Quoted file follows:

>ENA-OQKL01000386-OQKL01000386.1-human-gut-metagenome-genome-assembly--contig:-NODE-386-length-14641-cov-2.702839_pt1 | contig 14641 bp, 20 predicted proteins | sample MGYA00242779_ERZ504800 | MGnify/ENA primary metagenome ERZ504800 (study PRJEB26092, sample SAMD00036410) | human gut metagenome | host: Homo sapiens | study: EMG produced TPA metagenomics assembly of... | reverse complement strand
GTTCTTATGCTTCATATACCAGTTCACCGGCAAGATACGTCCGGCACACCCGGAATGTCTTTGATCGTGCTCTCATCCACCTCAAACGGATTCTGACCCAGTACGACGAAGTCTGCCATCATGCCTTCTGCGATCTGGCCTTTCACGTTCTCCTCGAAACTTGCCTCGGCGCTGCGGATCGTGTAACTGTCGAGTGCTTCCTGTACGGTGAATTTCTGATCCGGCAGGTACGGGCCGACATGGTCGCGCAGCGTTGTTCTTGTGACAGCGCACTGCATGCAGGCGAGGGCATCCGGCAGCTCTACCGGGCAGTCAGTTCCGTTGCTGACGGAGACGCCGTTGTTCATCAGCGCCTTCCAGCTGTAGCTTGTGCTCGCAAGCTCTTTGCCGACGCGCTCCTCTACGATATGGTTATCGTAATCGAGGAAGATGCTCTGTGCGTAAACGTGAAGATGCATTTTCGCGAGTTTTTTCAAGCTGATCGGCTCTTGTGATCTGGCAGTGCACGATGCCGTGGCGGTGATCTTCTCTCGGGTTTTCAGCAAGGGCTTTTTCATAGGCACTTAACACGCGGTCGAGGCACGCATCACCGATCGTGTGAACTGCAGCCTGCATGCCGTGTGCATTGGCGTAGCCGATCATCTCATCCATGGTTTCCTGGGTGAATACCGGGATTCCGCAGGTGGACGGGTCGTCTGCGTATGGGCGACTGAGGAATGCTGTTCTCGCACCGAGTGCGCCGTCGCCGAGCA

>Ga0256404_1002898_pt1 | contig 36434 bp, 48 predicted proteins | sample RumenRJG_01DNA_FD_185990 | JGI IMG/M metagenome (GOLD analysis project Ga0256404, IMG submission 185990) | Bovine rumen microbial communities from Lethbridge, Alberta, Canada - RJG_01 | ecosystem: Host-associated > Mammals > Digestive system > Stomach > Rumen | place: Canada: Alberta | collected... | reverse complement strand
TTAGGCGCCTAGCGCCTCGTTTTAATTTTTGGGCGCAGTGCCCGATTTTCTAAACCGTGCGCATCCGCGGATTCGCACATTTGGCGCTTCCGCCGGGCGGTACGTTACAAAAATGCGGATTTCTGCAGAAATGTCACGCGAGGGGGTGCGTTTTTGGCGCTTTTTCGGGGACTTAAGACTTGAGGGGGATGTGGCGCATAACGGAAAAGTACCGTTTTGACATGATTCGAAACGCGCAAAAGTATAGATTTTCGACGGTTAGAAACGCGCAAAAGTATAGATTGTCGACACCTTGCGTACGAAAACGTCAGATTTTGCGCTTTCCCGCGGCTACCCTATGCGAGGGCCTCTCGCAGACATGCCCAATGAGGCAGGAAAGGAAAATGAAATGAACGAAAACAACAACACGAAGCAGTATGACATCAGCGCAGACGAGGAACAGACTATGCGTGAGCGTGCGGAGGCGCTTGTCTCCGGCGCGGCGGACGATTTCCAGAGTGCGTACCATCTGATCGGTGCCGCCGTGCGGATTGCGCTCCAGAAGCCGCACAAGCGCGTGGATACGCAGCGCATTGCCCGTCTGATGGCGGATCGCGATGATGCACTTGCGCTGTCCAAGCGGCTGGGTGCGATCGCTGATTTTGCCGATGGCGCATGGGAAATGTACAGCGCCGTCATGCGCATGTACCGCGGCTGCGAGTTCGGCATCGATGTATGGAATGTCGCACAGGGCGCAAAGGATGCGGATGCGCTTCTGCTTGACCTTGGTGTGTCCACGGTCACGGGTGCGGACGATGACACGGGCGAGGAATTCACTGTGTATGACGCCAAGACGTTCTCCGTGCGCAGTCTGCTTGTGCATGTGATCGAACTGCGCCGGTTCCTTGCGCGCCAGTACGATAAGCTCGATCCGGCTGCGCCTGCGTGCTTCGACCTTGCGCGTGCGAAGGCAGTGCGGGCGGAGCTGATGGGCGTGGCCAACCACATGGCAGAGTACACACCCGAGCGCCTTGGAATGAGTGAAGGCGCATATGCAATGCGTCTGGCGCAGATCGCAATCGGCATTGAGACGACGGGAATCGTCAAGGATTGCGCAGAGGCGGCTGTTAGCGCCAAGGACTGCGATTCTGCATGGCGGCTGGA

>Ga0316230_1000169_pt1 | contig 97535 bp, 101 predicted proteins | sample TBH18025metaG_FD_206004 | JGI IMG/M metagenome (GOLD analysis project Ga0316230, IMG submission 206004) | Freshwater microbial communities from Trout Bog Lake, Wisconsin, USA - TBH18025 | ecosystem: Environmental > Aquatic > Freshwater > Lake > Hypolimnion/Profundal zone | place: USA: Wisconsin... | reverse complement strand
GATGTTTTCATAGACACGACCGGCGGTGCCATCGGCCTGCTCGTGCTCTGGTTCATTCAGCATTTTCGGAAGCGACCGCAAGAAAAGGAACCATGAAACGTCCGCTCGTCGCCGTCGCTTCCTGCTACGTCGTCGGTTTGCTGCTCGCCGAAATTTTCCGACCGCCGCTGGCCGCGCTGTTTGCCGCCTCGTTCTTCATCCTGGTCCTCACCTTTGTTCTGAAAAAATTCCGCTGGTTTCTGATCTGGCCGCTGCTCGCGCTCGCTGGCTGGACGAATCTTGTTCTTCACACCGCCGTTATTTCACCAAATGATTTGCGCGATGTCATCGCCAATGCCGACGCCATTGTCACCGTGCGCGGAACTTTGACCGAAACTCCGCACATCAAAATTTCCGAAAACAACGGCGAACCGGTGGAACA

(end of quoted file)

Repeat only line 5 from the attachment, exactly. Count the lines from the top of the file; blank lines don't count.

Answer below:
>Ga0316230_1000169_pt1 | contig 97535 bp, 101 predicted proteins | sample TBH18025metaG_FD_206004 | JGI IMG/M metagenome (GOLD analysis project Ga0316230, IMG submission 206004) | Freshwater microbial communities from Trout Bog Lake, Wisconsin, USA - TBH18025 | ecosystem: Environmental > Aquatic > Freshwater > Lake > Hypolimnion/Profundal zone | place: USA: Wisconsin... | reverse complement strand